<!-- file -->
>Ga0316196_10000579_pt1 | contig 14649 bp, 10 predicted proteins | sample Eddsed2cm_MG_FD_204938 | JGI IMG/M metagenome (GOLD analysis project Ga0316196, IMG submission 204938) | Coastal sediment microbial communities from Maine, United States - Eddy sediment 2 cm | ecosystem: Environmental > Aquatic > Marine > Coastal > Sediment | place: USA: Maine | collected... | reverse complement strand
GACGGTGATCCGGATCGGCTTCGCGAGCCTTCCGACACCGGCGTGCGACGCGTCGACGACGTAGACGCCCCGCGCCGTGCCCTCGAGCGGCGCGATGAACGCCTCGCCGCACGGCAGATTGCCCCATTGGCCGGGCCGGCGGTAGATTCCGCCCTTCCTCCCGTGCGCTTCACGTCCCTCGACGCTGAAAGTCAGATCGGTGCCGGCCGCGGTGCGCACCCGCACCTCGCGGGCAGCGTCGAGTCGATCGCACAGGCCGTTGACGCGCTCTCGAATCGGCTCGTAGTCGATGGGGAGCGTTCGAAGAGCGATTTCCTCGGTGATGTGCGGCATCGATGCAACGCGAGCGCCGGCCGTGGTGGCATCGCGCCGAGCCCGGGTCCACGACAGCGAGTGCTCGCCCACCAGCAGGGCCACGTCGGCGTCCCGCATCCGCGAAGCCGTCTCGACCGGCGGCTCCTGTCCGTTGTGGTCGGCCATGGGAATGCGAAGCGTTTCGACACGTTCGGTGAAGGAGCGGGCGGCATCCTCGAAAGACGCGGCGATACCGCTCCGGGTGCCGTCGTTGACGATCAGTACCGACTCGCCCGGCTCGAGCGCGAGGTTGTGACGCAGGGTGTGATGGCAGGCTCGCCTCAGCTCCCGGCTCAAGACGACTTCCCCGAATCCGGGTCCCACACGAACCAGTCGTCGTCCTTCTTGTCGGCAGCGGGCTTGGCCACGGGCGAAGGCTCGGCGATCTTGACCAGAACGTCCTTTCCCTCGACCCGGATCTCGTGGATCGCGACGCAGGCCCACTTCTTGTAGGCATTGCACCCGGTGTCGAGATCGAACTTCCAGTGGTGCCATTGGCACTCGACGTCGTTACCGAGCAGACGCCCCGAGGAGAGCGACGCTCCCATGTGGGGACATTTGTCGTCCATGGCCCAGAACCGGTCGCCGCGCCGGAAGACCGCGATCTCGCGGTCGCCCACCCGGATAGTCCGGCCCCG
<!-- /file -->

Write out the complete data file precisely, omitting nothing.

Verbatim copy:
>Ga0316196_10000579_pt1 | contig 14649 bp, 10 predicted proteins | sample Eddsed2cm_MG_FD_204938 | JGI IMG/M metagenome (GOLD analysis project Ga0316196, IMG submission 204938) | Coastal sediment microbial communities from Maine, United States - Eddy sediment 2 cm | ecosystem: Environmental > Aquatic > Marine > Coastal > Sediment | place: USA: Maine | collected... | reverse complement strand
GACGGTGATCCGGATCGGCTTCGCGAGCCTTCCGACACCGGCGTGCGACGCGTCGACGACGTAGACGCCCCGCGCCGTGCCCTCGAGCGGCGCGATGAACGCCTCGCCGCACGGCAGATTGCCCCATTGGCCGGGCCGGCGGTAGATTCCGCCCTTCCTCCCGTGCGCTTCACGTCCCTCGACGCTGAAAGTCAGATCGGTGCCGGCCGCGGTGCGCACCCGCACCTCGCGGGCAGCGTCGAGTCGATCGCACAGGCCGTTGACGCGCTCTCGAATCGGCTCGTAGTCGATGGGGAGCGTTCGAAGAGCGATTTCCTCGGTGATGTGCGGCATCGATGCAACGCGAGCGCCGGCCGTGGTGGCATCGCGCCGAGCCCGGGTCCACGACAGCGAGTGCTCGCCCACCAGCAGGGCCACGTCGGCGTCCCGCATCCGCGAAGCCGTCTCGACCGGCGGCTCCTGTCCGTTGTGGTCGGCCATGGGAATGCGAAGCGTTTCGACACGTTCGGTGAAGGAGCGGGCGGCATCCTCGAAAGACGCGGCGATACCGCTCCGGGTGCCGTCGTTGACGATCAGTACCGACTCGCCCGGCTCGAGCGCGAGGTTGTGACGCAGGGTGTGATGGCAGGCTCGCCTCAGCTCCCGGCTCAAGACGACTTCCCCGAATCCGGGTCCCACACGAACCAGTCGTCGTCCTTCTTGTCGGCAGCGGGCTTGGCCACGGGCGAAGGCTCGGCGATCTTGACCAGAACGTCCTTTCCCTCGACCCGGATCTCGTGGATCGCGACGCAGGCCCACTTCTTGTAGGCATTGCACCCGGTGTCGAGATCGAACTTCCAGTGGTGCCATTGGCACTCGACGTCGTTACCGAGCAGACGCCCCGAGGAGAGCGACGCTCCCATGTGGGGACATTTGTCGTCCATGGCCCAGAACCGGTCGCCGCGCCGGAAGACCGCGATCTCGCGGTCGCCCACCCGGATAGTCCGGCCCCG